Ben Gurion University panel with Rabbi Donna Kirshbaum (2nd from right), flanked by Carol Gillian to her left and Ghadir Hani to her right.
Kirshbaum expresses gratitude that Gilligan has become a staunch supporter. For instance, Gilligan joined the organization’s Journey to Peace in 2017 and then spoke about the experience in dialogue with Rabbi Sir Jonathan Sacks, a noted British author, theologian and Orthodox leader, at the 92nd Street Y in New York City.

‘I Wanted to Have Some Kind of Relationship With God’

Kirshbaum’s road to the rabbinate and Middle East peace activist has certainly been a winding one.

She grew up in suburban Philadelphia in a secular Jewish home where Passover seders were conducted in Yiddish, since she and her siblings attended a Jewish folkshul, rather than a traditional synagogue Hebrew school. As a teen, she read classic Yiddish writers like I.L. Peretz in the original.

Despite the richness of the experience, the Swarthmore College graduate felt a hunger for a more spiritual, even traditional, expression of Judaism.

“I was the black sheep of the family,” she says. “I wanted to have some kind of relationship with God. I didn’t know how to do that Jewishly.”

When she finally had the chance to help found a synagogue — Baltimore’s Bolton Street Synagogue, where her youngest son is now a board member and Sunday-school teacher — she sent her parents a seven-word postcard saying, “G-d forgive me, I’ve joined a shul.”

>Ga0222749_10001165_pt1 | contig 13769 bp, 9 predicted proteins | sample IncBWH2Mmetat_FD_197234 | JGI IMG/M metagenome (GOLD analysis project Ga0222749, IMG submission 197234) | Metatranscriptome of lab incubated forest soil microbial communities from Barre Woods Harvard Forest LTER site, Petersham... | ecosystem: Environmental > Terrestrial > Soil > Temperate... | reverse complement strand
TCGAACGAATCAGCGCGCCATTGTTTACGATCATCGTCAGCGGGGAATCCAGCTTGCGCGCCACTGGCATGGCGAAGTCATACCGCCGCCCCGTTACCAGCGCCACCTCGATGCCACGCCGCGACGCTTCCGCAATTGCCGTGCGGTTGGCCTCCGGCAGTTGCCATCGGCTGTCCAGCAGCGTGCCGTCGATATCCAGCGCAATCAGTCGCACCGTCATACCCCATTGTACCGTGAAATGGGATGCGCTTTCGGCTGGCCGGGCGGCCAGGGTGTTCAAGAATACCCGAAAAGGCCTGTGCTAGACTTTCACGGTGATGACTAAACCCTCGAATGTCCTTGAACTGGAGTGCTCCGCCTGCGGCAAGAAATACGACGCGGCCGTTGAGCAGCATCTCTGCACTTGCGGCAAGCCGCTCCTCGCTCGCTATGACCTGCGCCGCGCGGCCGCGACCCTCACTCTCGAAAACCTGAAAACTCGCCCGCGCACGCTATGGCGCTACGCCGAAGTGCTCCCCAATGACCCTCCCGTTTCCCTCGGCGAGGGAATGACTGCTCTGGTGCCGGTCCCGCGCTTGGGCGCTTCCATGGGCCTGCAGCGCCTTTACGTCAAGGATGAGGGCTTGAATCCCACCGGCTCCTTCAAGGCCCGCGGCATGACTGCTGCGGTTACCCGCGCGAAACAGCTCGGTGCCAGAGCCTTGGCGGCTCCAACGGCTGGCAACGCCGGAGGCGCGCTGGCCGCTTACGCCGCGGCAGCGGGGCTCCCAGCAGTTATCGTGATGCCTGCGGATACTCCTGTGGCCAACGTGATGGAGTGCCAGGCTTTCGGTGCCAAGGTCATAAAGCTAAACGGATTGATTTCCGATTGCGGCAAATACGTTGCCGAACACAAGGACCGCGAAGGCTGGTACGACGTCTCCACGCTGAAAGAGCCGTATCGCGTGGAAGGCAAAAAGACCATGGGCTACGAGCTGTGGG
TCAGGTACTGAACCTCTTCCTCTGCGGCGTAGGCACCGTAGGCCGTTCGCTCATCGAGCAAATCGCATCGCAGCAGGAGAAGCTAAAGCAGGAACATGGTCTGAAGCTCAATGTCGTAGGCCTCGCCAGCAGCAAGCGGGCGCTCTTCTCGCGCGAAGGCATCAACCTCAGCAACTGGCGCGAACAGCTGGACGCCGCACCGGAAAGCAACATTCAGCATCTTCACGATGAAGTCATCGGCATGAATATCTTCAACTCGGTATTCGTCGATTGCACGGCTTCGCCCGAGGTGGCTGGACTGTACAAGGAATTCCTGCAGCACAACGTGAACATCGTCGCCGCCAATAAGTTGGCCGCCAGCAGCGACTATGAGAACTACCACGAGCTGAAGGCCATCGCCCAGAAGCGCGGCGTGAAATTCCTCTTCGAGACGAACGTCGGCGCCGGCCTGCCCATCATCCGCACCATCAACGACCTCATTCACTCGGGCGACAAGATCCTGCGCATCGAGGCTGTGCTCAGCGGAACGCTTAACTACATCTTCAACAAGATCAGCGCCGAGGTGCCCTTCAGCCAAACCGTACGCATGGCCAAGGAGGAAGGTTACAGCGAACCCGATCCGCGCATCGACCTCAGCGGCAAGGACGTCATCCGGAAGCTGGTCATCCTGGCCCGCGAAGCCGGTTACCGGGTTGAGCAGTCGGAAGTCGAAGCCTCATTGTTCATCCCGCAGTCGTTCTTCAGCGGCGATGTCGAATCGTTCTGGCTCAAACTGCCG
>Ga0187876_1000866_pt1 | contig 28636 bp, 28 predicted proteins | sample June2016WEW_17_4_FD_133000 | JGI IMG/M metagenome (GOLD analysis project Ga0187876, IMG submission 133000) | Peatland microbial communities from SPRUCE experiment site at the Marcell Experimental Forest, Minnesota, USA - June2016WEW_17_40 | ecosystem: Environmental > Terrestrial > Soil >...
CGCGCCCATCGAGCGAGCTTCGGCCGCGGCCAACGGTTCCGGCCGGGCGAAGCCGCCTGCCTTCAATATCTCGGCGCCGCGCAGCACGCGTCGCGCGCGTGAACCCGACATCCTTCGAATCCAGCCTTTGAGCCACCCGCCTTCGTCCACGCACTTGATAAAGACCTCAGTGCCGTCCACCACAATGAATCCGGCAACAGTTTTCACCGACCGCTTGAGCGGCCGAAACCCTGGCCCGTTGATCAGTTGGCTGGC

After college, Kirshbaum spent several years teaching high school Greek and Latin before leaving to pursue her dream to become a professional cellist. As unlikely as it sounds, after studying with the cellist of the Amadeus Quartet in London, she did a stint co-owning and operating a dairy farm in Missouri’s Ozark Mountains for four years, an experience that gave her a profound appreciation for Judaism’s agricultural basis and shedding a different light on many biblical and talmudic passages.

She spent the bulk of her pre-rabbinic professional life, however, as an educator in classics in Baltimore, where she raised her sons, now 33, 38 and 41. She often considered attending rabbinical school, but logistics and financial considerations kept her from making another leap. Many of the same factors prevented her from pursuing another dream: moving to Israel.